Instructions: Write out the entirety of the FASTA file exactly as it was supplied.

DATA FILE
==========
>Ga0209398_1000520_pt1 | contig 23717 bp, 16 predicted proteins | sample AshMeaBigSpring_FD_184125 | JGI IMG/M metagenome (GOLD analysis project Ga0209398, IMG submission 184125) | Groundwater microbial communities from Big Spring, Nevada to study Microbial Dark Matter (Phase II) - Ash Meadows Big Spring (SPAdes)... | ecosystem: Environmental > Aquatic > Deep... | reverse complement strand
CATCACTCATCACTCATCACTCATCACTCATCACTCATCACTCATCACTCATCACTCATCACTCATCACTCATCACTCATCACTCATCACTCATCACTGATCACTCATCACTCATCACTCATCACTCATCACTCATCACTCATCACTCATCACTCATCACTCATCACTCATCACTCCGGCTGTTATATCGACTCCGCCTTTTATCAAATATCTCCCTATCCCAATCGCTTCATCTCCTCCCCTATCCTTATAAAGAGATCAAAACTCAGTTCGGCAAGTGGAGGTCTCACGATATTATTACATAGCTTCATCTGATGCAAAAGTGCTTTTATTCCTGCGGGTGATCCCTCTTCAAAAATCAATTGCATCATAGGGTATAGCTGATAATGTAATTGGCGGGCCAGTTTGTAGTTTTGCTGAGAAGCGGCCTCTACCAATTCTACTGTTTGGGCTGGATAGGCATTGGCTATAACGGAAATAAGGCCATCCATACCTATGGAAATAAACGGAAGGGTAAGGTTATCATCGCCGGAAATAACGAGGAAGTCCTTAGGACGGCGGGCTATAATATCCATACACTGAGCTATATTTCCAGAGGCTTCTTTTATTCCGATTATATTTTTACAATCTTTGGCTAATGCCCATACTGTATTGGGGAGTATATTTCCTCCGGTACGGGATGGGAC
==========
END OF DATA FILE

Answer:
>Ga0209398_1000520_pt1 | contig 23717 bp, 16 predicted proteins | sample AshMeaBigSpring_FD_184125 | JGI IMG/M metagenome (GOLD analysis project Ga0209398, IMG submission 184125) | Groundwater microbial communities from Big Spring, Nevada to study Microbial Dark Matter (Phase II) - Ash Meadows Big Spring (SPAdes)... | ecosystem: Environmental > Aquatic > Deep... | reverse complement strand
CATCACTCATCACTCATCACTCATCACTCATCACTCATCACTCATCACTCATCACTCATCACTCATCACTCATCACTCATCACTCATCACTCATCACTGATCACTCATCACTCATCACTCATCACTCATCACTCATCACTCATCACTCATCACTCATCACTCATCACTCATCACTCCGGCTGTTATATCGACTCCGCCTTTTATCAAATATCTCCCTATCCCAATCGCTTCATCTCCTCCCCTATCCTTATAAAGAGATCAAAACTCAGTTCGGCAAGTGGAGGTCTCACGATATTATTACATAGCTTCATCTGATGCAAAAGTGCTTTTATTCCTGCGGGTGATCCCTCTTCAAAAATCAATTGCATCATAGGGTATAGCTGATAATGTAATTGGCGGGCCAGTTTGTAGTTTTGCTGAGAAGCGGCCTCTACCAATTCTACTGTTTGGGCTGGATAGGCATTGGCTATAACGGAAATAAGGCCATCCATACCTATGGAAATAAACGGAAGGGTAAGGTTATCATCGCCGGAAATAACGAGGAAGTCCTTAGGACGGCGGGCTATAATATCCATACACTGAGCTATATTTCCAGAGGCTTCTTTTATTCCGATTATATTTTTACAATCTTTGGCTAATGCCCATACTGTATTGGGGAGTATATTTCCTCCGGTACGGGATGGGAC